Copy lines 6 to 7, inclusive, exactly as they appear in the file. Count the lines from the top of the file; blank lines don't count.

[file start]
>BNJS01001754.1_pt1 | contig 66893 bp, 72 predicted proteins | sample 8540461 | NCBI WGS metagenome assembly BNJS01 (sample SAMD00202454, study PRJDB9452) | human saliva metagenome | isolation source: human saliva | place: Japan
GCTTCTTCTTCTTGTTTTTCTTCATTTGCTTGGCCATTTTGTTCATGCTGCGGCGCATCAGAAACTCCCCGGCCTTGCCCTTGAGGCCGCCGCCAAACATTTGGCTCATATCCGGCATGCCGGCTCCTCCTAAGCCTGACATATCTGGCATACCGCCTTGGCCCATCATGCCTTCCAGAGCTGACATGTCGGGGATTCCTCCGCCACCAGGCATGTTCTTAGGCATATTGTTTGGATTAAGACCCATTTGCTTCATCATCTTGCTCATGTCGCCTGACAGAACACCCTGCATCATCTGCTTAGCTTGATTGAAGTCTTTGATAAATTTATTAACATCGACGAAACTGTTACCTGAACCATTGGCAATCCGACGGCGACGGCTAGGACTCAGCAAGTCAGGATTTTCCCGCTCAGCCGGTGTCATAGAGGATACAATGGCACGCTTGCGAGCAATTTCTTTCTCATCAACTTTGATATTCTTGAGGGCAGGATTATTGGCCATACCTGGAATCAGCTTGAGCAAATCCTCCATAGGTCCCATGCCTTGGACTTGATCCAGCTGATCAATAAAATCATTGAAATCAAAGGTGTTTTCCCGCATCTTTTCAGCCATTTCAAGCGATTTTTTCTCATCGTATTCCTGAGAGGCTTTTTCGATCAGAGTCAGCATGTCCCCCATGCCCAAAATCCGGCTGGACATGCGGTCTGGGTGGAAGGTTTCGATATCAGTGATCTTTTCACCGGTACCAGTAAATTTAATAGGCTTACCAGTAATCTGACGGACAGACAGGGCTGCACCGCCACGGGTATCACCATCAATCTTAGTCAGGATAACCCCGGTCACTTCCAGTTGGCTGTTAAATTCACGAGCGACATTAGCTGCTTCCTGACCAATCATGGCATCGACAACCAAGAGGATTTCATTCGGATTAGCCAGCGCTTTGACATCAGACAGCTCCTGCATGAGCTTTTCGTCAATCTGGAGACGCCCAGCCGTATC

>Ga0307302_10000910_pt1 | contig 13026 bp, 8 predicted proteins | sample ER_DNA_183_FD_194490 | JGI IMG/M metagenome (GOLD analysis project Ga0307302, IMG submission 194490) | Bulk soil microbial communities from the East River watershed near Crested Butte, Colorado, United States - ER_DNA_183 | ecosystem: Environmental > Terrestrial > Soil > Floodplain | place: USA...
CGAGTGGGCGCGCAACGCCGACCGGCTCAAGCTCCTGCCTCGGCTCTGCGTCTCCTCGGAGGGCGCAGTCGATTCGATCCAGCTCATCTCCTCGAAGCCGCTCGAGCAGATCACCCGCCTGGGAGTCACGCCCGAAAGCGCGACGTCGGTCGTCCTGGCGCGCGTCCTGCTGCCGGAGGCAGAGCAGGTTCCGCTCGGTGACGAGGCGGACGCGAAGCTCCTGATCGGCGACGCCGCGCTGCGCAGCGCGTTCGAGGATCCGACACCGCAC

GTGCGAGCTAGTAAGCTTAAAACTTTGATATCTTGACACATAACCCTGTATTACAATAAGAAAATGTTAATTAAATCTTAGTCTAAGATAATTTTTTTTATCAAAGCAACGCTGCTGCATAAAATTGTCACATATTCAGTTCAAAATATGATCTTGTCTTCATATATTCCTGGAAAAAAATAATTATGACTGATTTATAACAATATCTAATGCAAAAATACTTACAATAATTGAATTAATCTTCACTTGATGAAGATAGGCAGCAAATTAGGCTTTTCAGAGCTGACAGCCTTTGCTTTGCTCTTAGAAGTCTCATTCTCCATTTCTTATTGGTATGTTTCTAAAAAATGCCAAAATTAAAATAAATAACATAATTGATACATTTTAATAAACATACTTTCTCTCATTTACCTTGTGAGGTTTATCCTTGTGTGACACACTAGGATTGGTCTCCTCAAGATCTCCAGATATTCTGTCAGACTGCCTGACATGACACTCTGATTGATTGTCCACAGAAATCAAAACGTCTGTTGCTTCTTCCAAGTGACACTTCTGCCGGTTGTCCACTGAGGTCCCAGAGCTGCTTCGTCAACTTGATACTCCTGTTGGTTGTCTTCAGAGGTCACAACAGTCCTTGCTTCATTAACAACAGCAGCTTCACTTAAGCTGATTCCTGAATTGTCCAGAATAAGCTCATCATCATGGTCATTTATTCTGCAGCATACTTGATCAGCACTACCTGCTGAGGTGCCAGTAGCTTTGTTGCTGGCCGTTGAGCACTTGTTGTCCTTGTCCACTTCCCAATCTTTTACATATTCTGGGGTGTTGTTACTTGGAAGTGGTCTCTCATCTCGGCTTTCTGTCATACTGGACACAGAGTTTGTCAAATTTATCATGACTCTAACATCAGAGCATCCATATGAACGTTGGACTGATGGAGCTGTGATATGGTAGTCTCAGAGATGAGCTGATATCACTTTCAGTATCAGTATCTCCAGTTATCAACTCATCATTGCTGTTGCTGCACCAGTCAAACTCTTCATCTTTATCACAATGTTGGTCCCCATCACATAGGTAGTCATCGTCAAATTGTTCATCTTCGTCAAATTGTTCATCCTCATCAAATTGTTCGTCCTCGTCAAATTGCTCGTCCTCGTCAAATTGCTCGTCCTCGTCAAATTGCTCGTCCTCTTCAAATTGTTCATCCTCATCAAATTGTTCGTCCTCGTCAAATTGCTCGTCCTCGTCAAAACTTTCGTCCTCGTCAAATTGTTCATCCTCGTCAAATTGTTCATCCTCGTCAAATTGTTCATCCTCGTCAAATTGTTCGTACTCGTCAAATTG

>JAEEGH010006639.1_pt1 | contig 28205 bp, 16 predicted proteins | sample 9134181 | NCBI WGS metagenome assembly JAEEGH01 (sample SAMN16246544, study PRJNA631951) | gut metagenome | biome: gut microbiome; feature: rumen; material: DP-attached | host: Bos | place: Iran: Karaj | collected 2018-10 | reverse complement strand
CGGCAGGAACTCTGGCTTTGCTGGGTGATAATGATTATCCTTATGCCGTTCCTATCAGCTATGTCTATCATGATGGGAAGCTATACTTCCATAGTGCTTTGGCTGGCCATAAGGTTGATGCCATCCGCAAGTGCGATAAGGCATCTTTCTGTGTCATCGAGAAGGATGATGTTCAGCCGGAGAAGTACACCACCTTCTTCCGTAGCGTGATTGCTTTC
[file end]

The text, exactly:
>JAEEGH010006639.1_pt1 | contig 28205 bp, 16 predicted proteins | sample 9134181 | NCBI WGS metagenome assembly JAEEGH01 (sample SAMN16246544, study PRJNA631951) | gut metagenome | biome: gut microbiome; feature: rumen; material: DP-attached | host: Bos | place: Iran: Karaj | collected 2018-10 | reverse complement strand
CGGCAGGAACTCTGGCTTTGCTGGGTGATAATGATTATCCTTATGCCGTTCCTATCAGCTATGTCTATCATGATGGGAAGCTATACTTCCATAGTGCTTTGGCTGGCCATAAGGTTGATGCCATCCGCAAGTGCGATAAGGCATCTTTCTGTGTCATCGAGAAGGATGATGTTCAGCCGGAGAAGTACACCACCTTCTTCCGTAGCGTGATTGCTTTC